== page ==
The film maker: Mr John Waters
Mr John Waters, Los Angeles, 2013. Photograph by Mr Billy Farrell/ REX Shutterstock
Proving that portfolio careers aren’t just for MBA graduates, film director Mr John Waters has diversified his output considerably since the gross-out golden period of his movies Pink Flamingos (1972) and Female Trouble (1974). There’s been the one-man stage show This Filthy World, his attempt to hitchhike across the US, documented in the book Carsick (2004), a collection of profiles and interviews published under the title Role Models (2010) and, this September, Camp John Waters, an adult summer camp that invites you to experience Hairspray karaoke, scotch and cigars and other “favourite camp activities” alongside the pencil-moustached one himself.
There has also, since the early 1990s, been art, most of it, like Mr Waters’ movies, trampling the line betwixt good and bad taste, high and low culture: an S&M baby buggy, grotesquely Photoshopped images of celebrities, a mocked-up cover of a gossip magazine featuring Ms Joan Didion in a swimsuit. At a moment when, for example, the artist Mr Jordan Wolfson is applauded for a CGI animation of Huckleberry Finn urinating into his own mouth, one might argue that it’s the art world that has moved towards Mr Waters, rather than vice versa.
Where you’ll find him: in the main Biennale exhibition Viva Arte Viva, where his work is part of the official selection
The aural artist: Mr Cevdet Erek
Mr Cevdet Erek, Istanbul, 2016. Photograph by Mr Volkan Kiziltunc. Courtesy of IKSV
Artist Mr Cevdet Erek plays the drums in a band called Nekropsi (which means autopsy), which is probably all the warning you need not to expect anything too fluffy from this Istanbul-based artist. Having trained first as an architect, Mr Erek went on to study sound design, and has since developed an artistic practice that draws on the interplay of built space and audio. He channelled his various areas of interest into art-making following a period studying at the Rijksakademie in Amsterdam in 2005, and his work has been the subject of solo exhibitions across Europe in the past 10 years.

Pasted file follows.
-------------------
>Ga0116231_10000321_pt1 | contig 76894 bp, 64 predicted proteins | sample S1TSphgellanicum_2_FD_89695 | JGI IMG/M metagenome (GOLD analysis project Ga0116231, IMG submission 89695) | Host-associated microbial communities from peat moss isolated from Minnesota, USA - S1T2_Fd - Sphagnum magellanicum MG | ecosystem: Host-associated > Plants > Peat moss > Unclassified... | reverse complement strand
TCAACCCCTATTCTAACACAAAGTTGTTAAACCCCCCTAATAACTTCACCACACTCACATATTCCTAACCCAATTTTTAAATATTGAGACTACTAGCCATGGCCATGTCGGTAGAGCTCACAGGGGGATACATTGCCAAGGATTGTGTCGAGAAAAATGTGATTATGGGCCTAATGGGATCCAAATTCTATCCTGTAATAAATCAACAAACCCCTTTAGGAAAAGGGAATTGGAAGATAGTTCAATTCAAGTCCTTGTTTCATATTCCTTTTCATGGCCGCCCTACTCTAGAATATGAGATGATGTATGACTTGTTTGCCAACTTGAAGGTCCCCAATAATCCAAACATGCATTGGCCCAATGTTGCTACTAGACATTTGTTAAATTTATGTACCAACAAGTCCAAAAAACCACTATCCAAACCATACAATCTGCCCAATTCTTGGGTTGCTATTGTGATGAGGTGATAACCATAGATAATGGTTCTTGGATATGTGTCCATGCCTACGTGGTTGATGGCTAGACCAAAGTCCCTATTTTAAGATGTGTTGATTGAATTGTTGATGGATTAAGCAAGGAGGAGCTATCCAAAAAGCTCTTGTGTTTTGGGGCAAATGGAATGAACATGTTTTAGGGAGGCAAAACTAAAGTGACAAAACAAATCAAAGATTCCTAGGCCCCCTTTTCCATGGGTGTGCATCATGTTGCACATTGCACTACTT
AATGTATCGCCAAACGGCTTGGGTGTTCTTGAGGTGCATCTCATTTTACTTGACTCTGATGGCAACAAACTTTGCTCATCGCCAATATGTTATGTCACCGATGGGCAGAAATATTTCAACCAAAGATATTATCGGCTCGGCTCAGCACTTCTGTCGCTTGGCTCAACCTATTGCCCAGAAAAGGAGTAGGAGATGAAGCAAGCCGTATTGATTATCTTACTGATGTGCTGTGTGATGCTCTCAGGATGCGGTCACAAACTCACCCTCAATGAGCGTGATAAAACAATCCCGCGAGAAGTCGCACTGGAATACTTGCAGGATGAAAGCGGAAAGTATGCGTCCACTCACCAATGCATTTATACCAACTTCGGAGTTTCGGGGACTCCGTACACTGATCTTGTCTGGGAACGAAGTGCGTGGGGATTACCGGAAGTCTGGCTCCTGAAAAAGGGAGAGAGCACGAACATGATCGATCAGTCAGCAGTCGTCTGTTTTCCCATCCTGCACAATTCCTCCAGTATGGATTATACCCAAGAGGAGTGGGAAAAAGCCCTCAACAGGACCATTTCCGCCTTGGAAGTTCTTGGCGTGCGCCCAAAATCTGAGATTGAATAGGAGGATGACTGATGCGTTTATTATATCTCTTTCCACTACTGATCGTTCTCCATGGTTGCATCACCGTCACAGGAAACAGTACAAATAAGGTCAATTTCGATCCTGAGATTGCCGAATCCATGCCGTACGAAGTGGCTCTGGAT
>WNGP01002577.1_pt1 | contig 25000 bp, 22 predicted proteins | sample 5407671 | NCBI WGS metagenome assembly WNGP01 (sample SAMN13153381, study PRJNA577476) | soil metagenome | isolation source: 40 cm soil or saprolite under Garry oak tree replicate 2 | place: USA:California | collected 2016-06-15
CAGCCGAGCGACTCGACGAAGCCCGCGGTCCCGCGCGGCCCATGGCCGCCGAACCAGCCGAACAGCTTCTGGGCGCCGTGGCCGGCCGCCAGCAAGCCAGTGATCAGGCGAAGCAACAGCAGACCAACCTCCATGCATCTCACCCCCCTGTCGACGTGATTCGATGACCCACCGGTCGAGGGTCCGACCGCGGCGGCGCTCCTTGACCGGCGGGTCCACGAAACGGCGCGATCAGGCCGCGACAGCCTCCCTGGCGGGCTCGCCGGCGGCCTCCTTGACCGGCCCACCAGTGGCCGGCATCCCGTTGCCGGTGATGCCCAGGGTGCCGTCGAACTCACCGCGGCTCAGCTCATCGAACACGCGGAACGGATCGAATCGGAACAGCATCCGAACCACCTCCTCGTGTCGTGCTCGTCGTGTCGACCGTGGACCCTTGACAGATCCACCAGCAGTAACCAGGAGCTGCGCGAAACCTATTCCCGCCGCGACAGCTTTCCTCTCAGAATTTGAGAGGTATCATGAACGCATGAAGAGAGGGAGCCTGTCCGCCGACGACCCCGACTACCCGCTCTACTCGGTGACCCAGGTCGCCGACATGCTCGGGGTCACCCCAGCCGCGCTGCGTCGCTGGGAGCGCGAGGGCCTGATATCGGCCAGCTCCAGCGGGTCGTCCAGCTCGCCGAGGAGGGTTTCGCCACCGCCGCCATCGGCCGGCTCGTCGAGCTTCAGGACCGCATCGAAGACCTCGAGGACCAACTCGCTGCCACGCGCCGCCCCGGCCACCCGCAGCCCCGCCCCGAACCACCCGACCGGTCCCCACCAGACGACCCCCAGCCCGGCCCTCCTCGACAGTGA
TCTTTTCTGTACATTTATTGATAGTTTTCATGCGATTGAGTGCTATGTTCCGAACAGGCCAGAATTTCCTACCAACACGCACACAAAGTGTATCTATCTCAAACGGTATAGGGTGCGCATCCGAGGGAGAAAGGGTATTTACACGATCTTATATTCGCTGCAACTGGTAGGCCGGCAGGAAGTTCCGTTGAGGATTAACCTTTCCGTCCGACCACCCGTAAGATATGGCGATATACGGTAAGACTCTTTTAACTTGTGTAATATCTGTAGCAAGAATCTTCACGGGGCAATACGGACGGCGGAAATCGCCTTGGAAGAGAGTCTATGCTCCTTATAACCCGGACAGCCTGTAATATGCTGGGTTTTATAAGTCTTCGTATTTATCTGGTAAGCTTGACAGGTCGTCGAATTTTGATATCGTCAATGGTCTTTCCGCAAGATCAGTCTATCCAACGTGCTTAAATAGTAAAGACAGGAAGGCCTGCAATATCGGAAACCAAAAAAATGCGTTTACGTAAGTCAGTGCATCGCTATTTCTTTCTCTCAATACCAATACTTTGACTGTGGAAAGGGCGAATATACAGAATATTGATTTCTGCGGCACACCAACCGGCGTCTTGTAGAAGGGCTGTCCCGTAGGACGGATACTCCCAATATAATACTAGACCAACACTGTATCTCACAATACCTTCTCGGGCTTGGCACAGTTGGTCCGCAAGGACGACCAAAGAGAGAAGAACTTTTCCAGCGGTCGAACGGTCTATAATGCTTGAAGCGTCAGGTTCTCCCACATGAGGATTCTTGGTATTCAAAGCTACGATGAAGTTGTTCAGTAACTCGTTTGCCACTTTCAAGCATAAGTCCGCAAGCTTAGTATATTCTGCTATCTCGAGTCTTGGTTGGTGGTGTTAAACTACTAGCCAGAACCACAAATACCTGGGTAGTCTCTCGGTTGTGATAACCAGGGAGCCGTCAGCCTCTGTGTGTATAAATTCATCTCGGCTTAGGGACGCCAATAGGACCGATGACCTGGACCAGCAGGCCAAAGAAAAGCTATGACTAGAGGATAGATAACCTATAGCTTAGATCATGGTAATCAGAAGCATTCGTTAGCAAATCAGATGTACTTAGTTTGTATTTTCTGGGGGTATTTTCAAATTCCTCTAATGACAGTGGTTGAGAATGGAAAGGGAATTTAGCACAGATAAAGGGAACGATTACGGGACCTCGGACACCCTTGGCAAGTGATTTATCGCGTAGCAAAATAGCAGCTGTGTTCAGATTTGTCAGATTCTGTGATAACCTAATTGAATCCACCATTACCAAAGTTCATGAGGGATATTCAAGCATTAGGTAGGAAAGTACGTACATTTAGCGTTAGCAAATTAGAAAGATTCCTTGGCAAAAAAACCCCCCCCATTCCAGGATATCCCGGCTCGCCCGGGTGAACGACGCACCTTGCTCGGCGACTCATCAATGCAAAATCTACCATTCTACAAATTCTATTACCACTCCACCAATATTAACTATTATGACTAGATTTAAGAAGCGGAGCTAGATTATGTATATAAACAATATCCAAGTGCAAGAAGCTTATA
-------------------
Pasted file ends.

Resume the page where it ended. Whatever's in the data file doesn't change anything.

Mr Erek is still writing, recording and performing as a musician, and his work was last represented in Venice at the Film Festival rather than the art Biennale. In 2015 he composed the music for Mr Emin Alper’s movie Frenzy, which won the festival’s Special Jury Prize. In the same year, he staged a performance of Mr John Cage’s notorious sound work 4’33” in a disused Istanbul car park, free and open to all, including cats and dogs. An intellectual, maybe, but not a snob.
Where to find him: at the Turkish Pavilion, where he will be presenting his transformative sound and space work ÇIN, which turns the exhibition space into a complex acoustic chamber in a structure reminiscent both of football terraces and ancient auditoria
The artist: Mr Mark Bradford
Mr Mark Bradford, Los Angeles, 2014. Photograph by Mr Billy Farrell/ REX Shutterstock
A recipient of both a MacArthur Foundation Genius Award (in 2009) and the US State Department Medal of the Arts (2015), Mr Mark Bradford has come a long way since he was styling hair at his mother’s salon in Mid-City, Los Angles. Still, it paid for him to spend half of each year making his way around Europe in his twenties, to achieve a scholarship to the prestigious CalArts at the age of 30, and to support himself when he graduated in 1997. It also inspired one of the most significant departures in his work. In 2001, Mr Bradford did two paintings using the small rectangular end papers that are used for wrapping clients’ hair when it is permed. He stuck them across the canvas in a grid pattern. The paintings were sizeable – the largest was nearly 4m wide – and sold to a local collector straight out of the studio.
Later that year, Mr Bradford’s work was included in Freestyle, an exhibition of “post-black art” at the Studio Museum in Harlem. Since then, he’s been making up for lost time. Speaking to The New Yorker, art advisor Ms Amy Cappellazzo described the market for his work as “white-hot at all levels”. His vast abstract canvases, many built up with multiple layers of Shellacked paper that are then etched into with a power sander, now net seven-figure sums. Mr Bradford funnels revenue from sales of his work into Art + Practice, a private foundation that focuses on “contemporary art and social justice and community activism” in Leimert Park, LA, which he runs with his partner, Mr Allan DiCastro.